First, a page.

Resources for people on autism/asperger’s spectrum?
September 10, 2020 6:43 AM   Subscribe

An acquaintance is interested in increasing her productivity, but she is feeling overwhelmed, because on the Autism/Asperger’s spectrum. Are there any community resources online where she can find camaraderie, self-care tips, and guidance?

She’s interested in increasing her work hours so she can earn more money for her family, but reports that she finds it overwhelming as a neurodivergent person.

Are there any resources available for her like message boards, online community spaces, social media groups, etc? Places where she can discuss this with other people on the spectrum who have found effective strategies for goals like these.
posted by hot_tea to Work & Money (3 answers total) 5 users marked this as a favorite
"Wrong Planet is the web community designed for individuals (and parents / professionals of those) with Autism, Asperger’s Syndrome, ADHD, PDDs, and other neurological differences. We provide a discussion forum, where members communicate with each other, an article section, with exclusive articles and how-to guides, a blogging feature, and more."
posted by NotLost at 10:08 AM on September 10 [1 favorite]

I feel a bit uncomfortable bringing this up because I don't know if it's still the case, but in the past some autistic people have criticized Wrong Planet for putting too much emphasis on "Aspie supremacy" and distinguishing between the "right" kind of autistic people (Aspies, generally highly verbal, socially awkward but often able to mask well enough to get by as quirky, eccentric, or "absent-minded professor" type) and the "wrong" kind (non-speaking, not able to mask at all). When I started looking for resources five years ago, I looked into Wrong Planet and didn't feel that it was a good place for me.

Some discussion on Wrong Planet: Why is aspie separatism/supremacy controversial?

And here's a paper in Disability Studies Quarterly that discusses Aspie supremacy in the context of Autism, Rhetoric, and Whiteness.

As far as things I would recommend, here are some of the blogs and resources I like, almost all of them by autistic people (some of the blogs haven't been updated recently but still have a lot of good information:
AASCEND (the Autism Aspergers Spectrum Coalition for Education Networking and Development)
Everyday Autistic
Invisible Strings
Judy Endow's blog (Judy is an autistic LCSW who presents on a number of autism-related issues)
Life with Aspergers (blog by a man who was diagnosed as autistic after his eldest son was diagnosed)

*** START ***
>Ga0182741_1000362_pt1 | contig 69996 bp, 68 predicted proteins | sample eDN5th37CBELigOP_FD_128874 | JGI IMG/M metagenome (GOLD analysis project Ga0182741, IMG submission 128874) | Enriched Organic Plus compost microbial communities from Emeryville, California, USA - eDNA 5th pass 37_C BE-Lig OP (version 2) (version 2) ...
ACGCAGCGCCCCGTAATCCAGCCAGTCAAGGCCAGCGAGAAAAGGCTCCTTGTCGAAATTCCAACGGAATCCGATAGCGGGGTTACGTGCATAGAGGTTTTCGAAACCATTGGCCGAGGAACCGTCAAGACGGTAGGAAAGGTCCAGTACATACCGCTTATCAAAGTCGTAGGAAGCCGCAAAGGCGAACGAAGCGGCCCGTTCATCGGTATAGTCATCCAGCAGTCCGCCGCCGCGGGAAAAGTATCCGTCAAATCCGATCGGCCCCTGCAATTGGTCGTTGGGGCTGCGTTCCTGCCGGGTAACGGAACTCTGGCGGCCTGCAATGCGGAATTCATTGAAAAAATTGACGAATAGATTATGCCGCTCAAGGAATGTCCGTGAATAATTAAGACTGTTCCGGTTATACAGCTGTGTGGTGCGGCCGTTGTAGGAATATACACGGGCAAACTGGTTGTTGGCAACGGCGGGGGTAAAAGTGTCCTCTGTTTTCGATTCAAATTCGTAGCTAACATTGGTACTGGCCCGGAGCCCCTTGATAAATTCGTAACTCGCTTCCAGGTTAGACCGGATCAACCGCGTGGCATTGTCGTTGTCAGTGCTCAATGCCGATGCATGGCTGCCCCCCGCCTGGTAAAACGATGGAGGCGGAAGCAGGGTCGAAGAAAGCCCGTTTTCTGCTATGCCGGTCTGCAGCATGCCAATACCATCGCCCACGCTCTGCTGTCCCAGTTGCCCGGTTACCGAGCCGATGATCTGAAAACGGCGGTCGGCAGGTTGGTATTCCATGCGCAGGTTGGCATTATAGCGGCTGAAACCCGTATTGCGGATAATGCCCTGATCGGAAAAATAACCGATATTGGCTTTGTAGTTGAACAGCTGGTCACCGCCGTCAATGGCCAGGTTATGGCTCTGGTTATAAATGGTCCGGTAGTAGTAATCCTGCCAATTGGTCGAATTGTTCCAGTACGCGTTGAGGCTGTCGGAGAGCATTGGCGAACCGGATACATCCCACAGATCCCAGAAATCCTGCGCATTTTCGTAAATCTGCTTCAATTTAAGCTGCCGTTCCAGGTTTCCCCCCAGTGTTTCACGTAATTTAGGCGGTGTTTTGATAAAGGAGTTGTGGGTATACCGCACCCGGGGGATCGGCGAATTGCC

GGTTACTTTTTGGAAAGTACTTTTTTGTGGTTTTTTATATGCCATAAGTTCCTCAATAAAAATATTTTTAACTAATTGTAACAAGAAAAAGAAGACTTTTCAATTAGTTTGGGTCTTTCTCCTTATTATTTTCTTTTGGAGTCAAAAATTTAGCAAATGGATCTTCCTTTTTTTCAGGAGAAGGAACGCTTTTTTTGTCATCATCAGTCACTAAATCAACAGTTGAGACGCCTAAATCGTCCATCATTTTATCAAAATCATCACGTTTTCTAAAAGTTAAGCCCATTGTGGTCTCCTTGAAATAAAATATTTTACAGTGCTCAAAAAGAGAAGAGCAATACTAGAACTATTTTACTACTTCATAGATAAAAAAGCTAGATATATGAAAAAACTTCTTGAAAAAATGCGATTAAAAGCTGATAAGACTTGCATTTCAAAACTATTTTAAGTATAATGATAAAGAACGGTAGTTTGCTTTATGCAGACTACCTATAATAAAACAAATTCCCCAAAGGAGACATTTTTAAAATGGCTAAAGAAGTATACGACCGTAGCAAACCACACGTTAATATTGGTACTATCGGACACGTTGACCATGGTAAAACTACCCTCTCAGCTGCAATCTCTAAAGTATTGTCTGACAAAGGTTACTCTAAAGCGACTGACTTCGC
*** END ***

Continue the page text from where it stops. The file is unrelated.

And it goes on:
Spectrum News (group blog, mostly written by autistic people, on a range of topics)
The Art of Autism (group blog, largely about art and creativity)
Michelle Swan's blog
A Stranger in Godzone
Autism and Expectations
The Autism Wars
Lydia X. Z. Brown's blog
Autistic Not Weird
ASAN (the Autistic Self Advocacy Network)
AWN (the Autistic Women & Nonbinary Network)
Chavisory's Notebook (blog; the September 8, 2020, post talks about the difficulty of finding autistic community online)
I Know This Rose Will Open
The Artism Spectrum
The Autistic Me
Thinking Person's Guide to Autism
Real Social Skills
A couple of YouTube channels I also really like are Autistamatic, Neurowonderful, and Nathan Selove's channel (all by autistic people).

Also, Steve Silberman (author of Neurotribes) is not autistic but is an excellent ally to autistic people and the autistic community. This is his TED talk on The forgotten history of autism and this is a discussion on "Neurodiversity: History, Politics, and Human Well-Being".
posted by Lexica at 11:20 AM on September 14 [2 favorites]

Also, if your friend has Twitter, two hashtags she might want to check out are #ActuallyAutistic and #AskingAutistics.

#ActuallyAutistic is intended to be used by autistic people only and is a way for us to find each other online. #AskingAutistics is open for non-autistic people to ask questions if they want to get answers from actually autistic people (instead of Autism Parents™ or other non-autistic people who think they know more about being autistic than people who are actually autistic do).
posted by Lexica at 11:37 AM on September 14

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